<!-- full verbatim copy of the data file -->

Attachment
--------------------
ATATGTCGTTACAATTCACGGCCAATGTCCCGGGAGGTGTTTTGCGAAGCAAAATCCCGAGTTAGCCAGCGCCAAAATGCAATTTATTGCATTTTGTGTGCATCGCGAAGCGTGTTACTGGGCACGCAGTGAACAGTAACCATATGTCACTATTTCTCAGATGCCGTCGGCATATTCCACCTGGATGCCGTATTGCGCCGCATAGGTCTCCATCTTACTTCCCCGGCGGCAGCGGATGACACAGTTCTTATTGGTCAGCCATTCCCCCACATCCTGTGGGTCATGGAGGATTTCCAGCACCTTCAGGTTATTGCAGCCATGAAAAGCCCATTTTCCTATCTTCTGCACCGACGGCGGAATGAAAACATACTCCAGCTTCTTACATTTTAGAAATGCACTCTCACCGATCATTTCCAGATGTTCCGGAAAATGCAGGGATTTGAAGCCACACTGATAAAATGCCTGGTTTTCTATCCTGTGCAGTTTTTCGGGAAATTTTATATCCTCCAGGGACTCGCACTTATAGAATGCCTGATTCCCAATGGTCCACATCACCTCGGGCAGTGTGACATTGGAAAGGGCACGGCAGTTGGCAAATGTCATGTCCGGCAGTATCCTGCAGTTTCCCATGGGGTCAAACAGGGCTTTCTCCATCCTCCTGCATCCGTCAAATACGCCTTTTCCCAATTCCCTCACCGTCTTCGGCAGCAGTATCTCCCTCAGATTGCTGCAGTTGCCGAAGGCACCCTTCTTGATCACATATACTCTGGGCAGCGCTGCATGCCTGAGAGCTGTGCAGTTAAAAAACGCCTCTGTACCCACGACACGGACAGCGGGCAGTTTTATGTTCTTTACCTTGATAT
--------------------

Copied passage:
ATATGTCGTTACAATTCACGGCCAATGTCCCGGGAGGTGTTTTGCGAAGCAAAATCCCGAGTTAGCCAGCGCCAAAATGCAATTTATTGCATTTTGTGTGCATCGCGAAGCGTGTTACTGGGCACGCAGTGAACAGTAACCATATGTCACTATTTCTCAGATGCCGTCGGCATATTCCACCTGGATGCCGTATTGCGCCGCATAGGTCTCCATCTTACTTCCCCGGCGGCAGCGGATGACACAGTTCTTATTGGTCAGCCATTCCCCCACATCCTGTGGGTCATGGAGGATTTCCAGCACCTTCAGGTTATTGCAGCCATGAAAAGCCCATTTTCCTATCTTCTGCACCGACGGCGGAATGAAAACATACTCCAGCTTCTTACATTTTAGAAATGCACTCTCACCGATCATTTCCAGATGTTCCGGAAAATGCAGGGATTTGAAGCCACACTGATAAAATGCCTGGTTTTCTATCCTGTGCAGTTTTTCGGGAAATTTTATATCCTCCAGGGACTCGCACTTATAGAATGCCTGATTCCCAATGGTCCACATCACCTCGGGCAGTGTGACATTGGAAAGGGCACGGCAGTTGGCAAATGTCATGTCCGGCAGTATCCTGCAGTTTCCCATGGGGTCAAACAGGGCTTTCTCCATCCTCCTGCATCCGTCAAATACGCCTTTTCCCAATTCCCTCACCGTCTTCGGCAGCAGTATCTCCCTCAGATTGCTGCAGTTGCCGAAGGCACCCTTCTTGATCACATATACTCTGGGCAGCGCTGCATGCCTGAGAGCTGTGCAGTTAAAAAACGCCTCTGTACCCACGACACGGACAGCGGGCAGTTTTATGTTCTTTACCTTGATAT